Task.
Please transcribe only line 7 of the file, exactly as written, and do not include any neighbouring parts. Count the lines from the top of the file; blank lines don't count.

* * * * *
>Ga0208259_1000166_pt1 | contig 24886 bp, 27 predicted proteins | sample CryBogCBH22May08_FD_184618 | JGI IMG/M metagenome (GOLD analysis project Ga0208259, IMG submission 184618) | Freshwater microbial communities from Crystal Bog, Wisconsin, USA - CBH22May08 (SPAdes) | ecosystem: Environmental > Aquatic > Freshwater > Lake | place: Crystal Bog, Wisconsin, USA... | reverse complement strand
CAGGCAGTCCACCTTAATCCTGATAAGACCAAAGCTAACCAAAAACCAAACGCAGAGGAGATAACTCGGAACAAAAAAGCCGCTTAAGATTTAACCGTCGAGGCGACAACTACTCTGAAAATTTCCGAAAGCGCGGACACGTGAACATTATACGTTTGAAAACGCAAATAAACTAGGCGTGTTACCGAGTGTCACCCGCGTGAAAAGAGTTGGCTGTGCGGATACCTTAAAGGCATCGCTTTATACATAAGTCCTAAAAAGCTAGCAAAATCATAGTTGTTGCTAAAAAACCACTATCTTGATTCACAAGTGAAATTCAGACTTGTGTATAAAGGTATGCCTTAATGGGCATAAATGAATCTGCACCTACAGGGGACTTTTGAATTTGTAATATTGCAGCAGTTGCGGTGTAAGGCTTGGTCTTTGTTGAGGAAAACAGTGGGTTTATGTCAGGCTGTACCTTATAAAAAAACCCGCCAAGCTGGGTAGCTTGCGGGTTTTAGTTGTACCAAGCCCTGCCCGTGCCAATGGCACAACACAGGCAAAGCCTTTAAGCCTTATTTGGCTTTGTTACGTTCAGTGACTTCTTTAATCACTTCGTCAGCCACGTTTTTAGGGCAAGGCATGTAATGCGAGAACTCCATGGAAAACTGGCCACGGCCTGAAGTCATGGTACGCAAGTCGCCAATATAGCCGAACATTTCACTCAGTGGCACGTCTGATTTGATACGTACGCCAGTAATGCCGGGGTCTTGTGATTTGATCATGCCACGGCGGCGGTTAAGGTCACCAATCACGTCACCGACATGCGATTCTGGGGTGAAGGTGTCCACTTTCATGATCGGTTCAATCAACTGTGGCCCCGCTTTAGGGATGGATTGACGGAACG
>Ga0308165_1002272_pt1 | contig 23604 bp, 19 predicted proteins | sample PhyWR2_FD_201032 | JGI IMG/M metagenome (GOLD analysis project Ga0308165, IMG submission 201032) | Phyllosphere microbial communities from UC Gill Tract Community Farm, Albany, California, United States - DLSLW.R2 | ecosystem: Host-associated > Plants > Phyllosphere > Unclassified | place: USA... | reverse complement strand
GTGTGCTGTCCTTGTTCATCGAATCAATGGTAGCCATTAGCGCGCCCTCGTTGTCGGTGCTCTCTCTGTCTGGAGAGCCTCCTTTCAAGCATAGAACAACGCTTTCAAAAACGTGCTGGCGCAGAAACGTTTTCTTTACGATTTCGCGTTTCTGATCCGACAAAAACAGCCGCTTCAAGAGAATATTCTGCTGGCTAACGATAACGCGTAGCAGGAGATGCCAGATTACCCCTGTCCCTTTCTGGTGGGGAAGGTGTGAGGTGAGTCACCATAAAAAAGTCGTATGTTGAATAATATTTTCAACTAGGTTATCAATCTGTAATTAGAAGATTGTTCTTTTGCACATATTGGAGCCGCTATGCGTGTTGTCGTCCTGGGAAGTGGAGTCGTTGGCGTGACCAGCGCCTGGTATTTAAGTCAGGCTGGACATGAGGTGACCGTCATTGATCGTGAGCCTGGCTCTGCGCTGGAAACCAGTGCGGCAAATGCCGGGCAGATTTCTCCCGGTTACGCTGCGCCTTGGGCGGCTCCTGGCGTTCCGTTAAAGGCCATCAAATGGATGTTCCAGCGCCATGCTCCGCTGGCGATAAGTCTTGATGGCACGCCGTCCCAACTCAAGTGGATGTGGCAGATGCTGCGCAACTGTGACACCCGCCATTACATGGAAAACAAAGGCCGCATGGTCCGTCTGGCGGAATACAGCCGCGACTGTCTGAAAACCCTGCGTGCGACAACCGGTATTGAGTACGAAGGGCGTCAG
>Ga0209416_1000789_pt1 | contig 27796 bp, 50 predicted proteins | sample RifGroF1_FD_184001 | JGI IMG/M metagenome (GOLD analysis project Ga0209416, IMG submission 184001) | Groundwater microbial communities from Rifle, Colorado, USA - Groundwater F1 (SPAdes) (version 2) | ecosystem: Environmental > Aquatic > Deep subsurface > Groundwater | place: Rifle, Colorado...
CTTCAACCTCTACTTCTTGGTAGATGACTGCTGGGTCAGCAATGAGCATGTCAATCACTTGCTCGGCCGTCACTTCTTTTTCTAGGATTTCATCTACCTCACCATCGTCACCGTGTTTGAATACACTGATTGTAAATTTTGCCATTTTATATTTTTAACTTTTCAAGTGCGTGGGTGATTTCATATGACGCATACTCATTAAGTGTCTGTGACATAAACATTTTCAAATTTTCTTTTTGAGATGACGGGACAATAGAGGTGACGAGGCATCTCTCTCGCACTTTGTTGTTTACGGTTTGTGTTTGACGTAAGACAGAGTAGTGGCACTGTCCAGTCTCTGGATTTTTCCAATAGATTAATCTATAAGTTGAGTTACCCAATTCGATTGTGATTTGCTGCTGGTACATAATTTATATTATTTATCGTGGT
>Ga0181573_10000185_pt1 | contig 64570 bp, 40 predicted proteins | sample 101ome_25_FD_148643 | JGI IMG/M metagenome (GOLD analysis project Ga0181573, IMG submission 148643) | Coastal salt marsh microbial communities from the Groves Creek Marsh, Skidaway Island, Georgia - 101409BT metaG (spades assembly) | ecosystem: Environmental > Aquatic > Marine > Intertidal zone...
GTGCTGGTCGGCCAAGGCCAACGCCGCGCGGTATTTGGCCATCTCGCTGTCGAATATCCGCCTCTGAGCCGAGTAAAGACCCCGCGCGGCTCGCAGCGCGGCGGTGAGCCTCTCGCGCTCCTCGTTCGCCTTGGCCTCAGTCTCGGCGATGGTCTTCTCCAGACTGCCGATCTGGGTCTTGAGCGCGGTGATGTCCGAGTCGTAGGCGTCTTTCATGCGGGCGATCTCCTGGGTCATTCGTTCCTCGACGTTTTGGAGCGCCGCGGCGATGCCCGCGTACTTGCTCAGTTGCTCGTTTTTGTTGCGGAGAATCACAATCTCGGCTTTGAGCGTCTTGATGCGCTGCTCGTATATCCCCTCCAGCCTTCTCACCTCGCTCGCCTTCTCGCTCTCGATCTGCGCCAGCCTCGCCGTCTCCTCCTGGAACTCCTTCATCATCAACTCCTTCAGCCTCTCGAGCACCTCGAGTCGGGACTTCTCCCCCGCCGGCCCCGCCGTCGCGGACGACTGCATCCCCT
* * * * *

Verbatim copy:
>Ga0181573_10000185_pt1 | contig 64570 bp, 40 predicted proteins | sample 101ome_25_FD_148643 | JGI IMG/M metagenome (GOLD analysis project Ga0181573, IMG submission 148643) | Coastal salt marsh microbial communities from the Groves Creek Marsh, Skidaway Island, Georgia - 101409BT metaG (spades assembly) | ecosystem: Environmental > Aquatic > Marine > Intertidal zone...